What is a Schottky Diode?
A schottky diode is a diode that has a low forward voltage drop and a very fast switching ability.
Therefore, they are used in applications where a circuit needs to function off of a very low voltage and in all types of
high-speed switching applications such as in generator, detectors, and RF applications.
A shottky diode has a number of superior characteristics than a standard diode because it is constructed different.
A conventional diode is composed of a PN junction. This PN junction forms a depletion layer in between the P and N material. This depletion layer creates a barrier between these n and p materials. Because of this, the PN junction will need a strong voltage to push the electrons across to the holes, so that current flows. This is how current flow is achieved in typical diodes.
A schottky diode, however, is made from a metal semiconductor junction. This metallic junction, which is more conductive, allows for easier conduction across than with a typical PN junction.
Therefore, not as strong a voltage is needed to create current flow across the junction. Therefore, the threshold voltage needed to create large current across the junction is smaller.
This is what allows the diode to have a very low forward voltage drop and a faster switching speed.
Low Forward Voltage Drop
One of the chief characteristics schottky diodes are known for are their low forward voltage drops.
Their low forward voltage drops means that they consume less voltage than a typical diode.
A typical silicon diode consumes about 0.7V across its junction.
A typical schottky diode may consume only 0.3-0.4V across its junctions. Thus, it saves about 300mV of power.
Below is a chart of a schottky's diode forward voltage vs. forward current characteristics:
You can see that with a forward voltage dropped across the diode between 0.3V and 0.4V, the schottky diode's current begins to significantly increase. For a typical diode again, this value would not be so low. A typical diode would need between 0.6V and 0.7V in order to significantly increase the current. So, again, schottky diode's consume less power than most other diodes. For this reason, they are used for low-voltage applications, such as when a circuit needs to operate using a very low amount of voltage.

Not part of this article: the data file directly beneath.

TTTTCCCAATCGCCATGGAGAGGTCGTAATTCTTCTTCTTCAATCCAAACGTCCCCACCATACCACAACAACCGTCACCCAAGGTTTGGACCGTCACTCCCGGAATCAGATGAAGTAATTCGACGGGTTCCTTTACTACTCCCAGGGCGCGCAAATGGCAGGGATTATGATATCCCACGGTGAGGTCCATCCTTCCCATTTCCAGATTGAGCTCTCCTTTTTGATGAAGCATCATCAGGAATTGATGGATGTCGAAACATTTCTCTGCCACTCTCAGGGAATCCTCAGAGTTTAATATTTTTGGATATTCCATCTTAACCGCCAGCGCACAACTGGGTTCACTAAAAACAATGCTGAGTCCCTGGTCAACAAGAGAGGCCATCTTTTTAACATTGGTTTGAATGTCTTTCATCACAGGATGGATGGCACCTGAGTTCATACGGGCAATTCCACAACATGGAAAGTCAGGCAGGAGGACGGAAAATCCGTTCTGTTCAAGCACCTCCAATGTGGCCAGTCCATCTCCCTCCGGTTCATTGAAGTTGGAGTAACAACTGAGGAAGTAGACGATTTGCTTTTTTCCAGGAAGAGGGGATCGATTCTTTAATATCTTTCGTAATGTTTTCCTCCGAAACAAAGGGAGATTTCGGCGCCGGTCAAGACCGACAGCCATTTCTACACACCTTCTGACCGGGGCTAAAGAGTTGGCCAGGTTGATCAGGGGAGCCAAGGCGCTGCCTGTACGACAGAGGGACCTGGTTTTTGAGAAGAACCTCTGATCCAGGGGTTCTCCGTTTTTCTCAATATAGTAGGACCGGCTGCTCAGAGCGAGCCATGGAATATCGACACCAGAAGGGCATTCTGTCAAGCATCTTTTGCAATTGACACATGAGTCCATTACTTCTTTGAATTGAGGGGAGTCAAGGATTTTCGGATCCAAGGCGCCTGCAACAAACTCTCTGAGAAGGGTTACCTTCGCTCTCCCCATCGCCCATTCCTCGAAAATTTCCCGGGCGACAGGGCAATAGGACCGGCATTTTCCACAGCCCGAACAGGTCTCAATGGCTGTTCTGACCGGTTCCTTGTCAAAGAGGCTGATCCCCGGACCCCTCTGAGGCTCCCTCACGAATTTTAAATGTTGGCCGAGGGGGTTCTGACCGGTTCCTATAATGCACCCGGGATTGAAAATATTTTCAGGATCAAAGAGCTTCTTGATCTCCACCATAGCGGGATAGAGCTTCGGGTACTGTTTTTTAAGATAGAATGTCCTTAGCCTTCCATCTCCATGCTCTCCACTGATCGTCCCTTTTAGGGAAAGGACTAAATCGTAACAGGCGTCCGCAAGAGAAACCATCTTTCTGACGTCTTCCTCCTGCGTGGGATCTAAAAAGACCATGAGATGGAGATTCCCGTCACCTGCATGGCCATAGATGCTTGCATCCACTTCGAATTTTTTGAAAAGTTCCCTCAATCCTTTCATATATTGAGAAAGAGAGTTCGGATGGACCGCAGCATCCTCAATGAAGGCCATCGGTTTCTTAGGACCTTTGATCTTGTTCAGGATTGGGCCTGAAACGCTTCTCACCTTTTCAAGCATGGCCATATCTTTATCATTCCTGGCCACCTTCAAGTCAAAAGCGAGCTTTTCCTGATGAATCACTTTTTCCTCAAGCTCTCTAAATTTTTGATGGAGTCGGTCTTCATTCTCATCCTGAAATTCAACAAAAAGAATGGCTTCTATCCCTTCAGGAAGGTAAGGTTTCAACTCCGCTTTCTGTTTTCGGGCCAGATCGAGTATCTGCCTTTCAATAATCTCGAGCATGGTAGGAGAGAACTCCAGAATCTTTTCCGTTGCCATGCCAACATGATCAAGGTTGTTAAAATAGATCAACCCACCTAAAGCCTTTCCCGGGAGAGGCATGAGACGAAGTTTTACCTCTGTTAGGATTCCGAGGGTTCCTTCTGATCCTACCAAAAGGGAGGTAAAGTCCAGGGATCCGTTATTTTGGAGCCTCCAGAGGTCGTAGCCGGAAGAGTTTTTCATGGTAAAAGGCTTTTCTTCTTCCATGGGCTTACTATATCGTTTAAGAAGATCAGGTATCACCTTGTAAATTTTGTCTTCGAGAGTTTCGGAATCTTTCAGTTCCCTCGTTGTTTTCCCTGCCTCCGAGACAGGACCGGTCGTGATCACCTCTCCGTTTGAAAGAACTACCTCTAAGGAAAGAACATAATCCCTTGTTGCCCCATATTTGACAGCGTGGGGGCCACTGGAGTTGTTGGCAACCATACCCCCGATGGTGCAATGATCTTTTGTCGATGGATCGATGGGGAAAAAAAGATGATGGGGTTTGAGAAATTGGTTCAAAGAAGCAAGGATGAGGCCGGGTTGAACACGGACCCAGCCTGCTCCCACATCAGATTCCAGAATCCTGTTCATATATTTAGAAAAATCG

To illustrate this and demonstrate this in an actual circuit, let's look at the following 2 circuits shown below:
In the circuits above, one contains a conventional silicon diode and the other contains a schottky diode. Both circuits are supplied with power from a 2V DC power source.
Using this as an example, we can show how power is allocated more efficiently with a schottky diode rather than a conventional one.
You can see that the conventional silicon diode consumes a voltage drop of 0.7V. Therefore, there is 1.3V remaining to be dropped across the load that has to be powered. The schottky diode, however, consumes a voltage drop of approximately 0.3V. Therefore, there is 1.7V remaining to be dropped across the load. If the load needs 1.5V in ordered to be turned on, the conventional silicon diode could not achieve this. Either more voltage would have to be supplied to the circuit, or the load remain off. With circuits that have power constraints and must run off of low power, the schottky diode is much more efficient in saving power, since it uses less power.
These are practical circuit examples to see the power efficiency of schottky diodes.
Schottky diodes are also characterized by their extremely fast switching ability.
Because of this, they are used as ultrafast switches in circuits. For this reason, they are useful
in VHF (Very High Frequency) and UHF (Ultra High Frequency) circuits. They are used as switching elements in generators, detectors,
circuits, RF circuits, and a variety of other circuits.
The main disadvantage of a schottky diode is that it has a relatively high reverse current. Because of its metal semiconductor junction, it is more suspectible to leaking current when voltage is connected in reverse. Also, schottky diodes tend to have low maximum reverse voltages. They tend to have a maximum value of 50V or less. Remember that the reverse voltage is the value in which the diode will break down and begin conducting a large amount of current when voltage is connected in reverse (from cathode to anode). This means schottky diodes cannot withstand much reverse voltage without breaking down and conducting large amounts of current. And even before reaching this maximum reverse value, it will still leak small amounts of current.
Depending on the application and use of the circuit, this may prove to be important or not.